I have been reading a book called Kitchen Science – A Guide to Knowing the Hows and Whys for Fun and Success in the Kitchen by Howard Hillman (I got mine from the library – 1989 edition).
The beauty of this book is the facts are laid out in FAQ-style , so don’t expect it to be a science text book or encyclopedia. I think it is perfect for people who have short attention span of a goldfish – like myself. That said, my mind did wander a bit whenever Howard went into details about scientific stuffs like molecules and gas. Feel a little like Chemistry classes in high school? Yeah, I think so.
It covers all areas of cooking and baking starting from understanding your cooking equipment, cooking methods, baking, beverages to nutrition and health. Although I must admit I have conveniently skipped the last part. *cough*cough* Boring!
My favourite chapter would have to be baking. In my opinion, baking is more technical knowledge demanding than say, making stir frys – no offence to Chinese sifu chefs.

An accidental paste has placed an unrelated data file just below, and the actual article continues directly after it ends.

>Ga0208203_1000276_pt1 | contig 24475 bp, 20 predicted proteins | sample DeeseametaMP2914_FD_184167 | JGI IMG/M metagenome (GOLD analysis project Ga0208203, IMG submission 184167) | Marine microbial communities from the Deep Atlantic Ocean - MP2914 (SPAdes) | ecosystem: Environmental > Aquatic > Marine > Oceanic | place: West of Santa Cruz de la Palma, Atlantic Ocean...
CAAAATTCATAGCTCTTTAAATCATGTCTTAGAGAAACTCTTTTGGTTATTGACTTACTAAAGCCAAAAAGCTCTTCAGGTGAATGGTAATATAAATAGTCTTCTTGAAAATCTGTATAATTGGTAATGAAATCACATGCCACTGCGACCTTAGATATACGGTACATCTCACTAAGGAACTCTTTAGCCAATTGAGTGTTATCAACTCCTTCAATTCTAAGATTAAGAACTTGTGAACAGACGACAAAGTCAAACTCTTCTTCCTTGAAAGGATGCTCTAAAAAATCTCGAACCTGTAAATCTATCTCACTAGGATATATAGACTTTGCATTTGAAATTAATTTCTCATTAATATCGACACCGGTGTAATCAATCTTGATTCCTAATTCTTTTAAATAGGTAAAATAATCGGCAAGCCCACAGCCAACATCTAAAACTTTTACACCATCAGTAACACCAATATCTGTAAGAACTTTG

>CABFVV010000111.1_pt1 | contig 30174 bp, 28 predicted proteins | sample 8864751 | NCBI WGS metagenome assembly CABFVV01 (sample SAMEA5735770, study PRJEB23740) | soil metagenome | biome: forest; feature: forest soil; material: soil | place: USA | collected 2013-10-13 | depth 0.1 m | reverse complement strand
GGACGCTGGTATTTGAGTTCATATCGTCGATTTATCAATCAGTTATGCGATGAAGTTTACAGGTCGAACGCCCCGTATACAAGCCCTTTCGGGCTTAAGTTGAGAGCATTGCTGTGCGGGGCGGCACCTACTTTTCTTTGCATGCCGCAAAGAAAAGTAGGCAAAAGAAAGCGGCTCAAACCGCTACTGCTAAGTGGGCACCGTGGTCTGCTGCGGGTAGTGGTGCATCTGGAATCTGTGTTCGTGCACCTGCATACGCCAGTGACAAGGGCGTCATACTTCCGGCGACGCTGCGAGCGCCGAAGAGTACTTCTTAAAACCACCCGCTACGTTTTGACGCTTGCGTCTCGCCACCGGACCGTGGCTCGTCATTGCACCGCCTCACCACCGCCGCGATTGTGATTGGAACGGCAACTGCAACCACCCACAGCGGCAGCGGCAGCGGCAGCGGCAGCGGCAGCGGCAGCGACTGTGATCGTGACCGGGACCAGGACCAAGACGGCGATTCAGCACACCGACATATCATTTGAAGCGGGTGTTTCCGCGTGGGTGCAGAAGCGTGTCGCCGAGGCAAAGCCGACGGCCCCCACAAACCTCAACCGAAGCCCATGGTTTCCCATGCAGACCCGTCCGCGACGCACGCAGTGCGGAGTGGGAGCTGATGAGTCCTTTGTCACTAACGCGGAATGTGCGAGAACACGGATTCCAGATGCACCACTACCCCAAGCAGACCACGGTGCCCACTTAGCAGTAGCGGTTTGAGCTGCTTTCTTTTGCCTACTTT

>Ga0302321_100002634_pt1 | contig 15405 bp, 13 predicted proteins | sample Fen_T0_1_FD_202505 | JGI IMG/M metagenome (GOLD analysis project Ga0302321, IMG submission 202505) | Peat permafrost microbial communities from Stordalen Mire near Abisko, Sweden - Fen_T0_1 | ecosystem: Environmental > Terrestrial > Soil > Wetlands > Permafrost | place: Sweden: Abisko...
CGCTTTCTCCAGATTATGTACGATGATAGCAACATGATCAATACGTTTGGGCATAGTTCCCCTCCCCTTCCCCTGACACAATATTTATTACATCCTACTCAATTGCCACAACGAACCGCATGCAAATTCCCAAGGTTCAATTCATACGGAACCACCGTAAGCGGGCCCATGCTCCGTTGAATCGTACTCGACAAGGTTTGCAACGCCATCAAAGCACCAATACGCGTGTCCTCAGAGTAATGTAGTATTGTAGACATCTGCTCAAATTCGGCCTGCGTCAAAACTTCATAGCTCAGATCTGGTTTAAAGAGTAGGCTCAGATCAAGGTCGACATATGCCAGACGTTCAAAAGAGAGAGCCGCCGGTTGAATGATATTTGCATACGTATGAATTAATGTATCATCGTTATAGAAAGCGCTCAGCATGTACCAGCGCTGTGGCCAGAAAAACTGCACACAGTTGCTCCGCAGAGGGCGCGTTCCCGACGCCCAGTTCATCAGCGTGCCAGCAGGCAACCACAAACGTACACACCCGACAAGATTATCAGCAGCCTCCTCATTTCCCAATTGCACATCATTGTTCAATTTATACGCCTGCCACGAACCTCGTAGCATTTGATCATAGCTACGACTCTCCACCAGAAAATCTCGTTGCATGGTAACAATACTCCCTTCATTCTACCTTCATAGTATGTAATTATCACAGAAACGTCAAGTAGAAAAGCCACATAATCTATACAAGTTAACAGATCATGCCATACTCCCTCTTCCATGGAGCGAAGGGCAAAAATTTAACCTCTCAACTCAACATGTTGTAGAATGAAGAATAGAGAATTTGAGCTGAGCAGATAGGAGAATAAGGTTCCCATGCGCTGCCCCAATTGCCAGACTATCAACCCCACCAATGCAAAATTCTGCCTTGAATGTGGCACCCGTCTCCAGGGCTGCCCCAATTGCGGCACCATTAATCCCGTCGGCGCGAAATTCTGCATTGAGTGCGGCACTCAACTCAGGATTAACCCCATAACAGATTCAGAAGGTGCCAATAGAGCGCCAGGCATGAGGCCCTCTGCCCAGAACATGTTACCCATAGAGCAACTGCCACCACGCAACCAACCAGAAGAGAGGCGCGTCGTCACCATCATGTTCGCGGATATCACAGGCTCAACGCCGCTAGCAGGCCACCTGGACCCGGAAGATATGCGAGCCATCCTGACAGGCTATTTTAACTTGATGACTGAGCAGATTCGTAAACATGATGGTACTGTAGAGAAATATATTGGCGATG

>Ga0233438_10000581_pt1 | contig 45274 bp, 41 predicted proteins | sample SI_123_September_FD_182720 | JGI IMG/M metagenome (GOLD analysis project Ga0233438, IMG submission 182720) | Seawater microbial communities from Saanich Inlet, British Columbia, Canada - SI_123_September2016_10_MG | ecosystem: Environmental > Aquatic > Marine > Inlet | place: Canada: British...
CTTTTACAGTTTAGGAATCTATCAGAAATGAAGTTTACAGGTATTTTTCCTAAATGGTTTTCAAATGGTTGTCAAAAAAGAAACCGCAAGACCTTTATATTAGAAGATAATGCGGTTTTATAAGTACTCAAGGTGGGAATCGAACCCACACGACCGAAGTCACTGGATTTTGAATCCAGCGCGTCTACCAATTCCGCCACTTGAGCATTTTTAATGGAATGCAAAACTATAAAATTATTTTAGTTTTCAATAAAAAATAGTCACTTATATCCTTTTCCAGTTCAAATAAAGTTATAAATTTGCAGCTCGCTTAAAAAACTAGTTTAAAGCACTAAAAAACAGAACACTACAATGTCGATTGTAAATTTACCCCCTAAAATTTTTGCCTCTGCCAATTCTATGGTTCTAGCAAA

Anyway, here’re two of the many things I’ve learned from the book (all baking powder related in order to stay true to my post title):-
To make 1 tsp of commercial baking powder, you’ll need:-
- 1/2 tsp cream of tartar
- 1/4 tsp baking soda
- 1/4 tsp cornstarch (add this if you plan to store it as cornstarch absorbs moisture in the air and therefore prevent a premature chemical reactions between cream of tartar and baking soda)
A quick note – you have to work quickly when using homemade baking powder.
To check the potency of baking powder kept over some time
- Pour one quarter cup of hot tap water over one-half teaspoon of baking powder. The fresher the baking powder, the more actively this mixture will bubble. In other words, no bubble no rising to occcasion!
That’s all about baking powder and thanks for reading. Unfortunately, I have to return this book to the library today (reluctantly) before I start packing for my big move tomorrow. Oh well.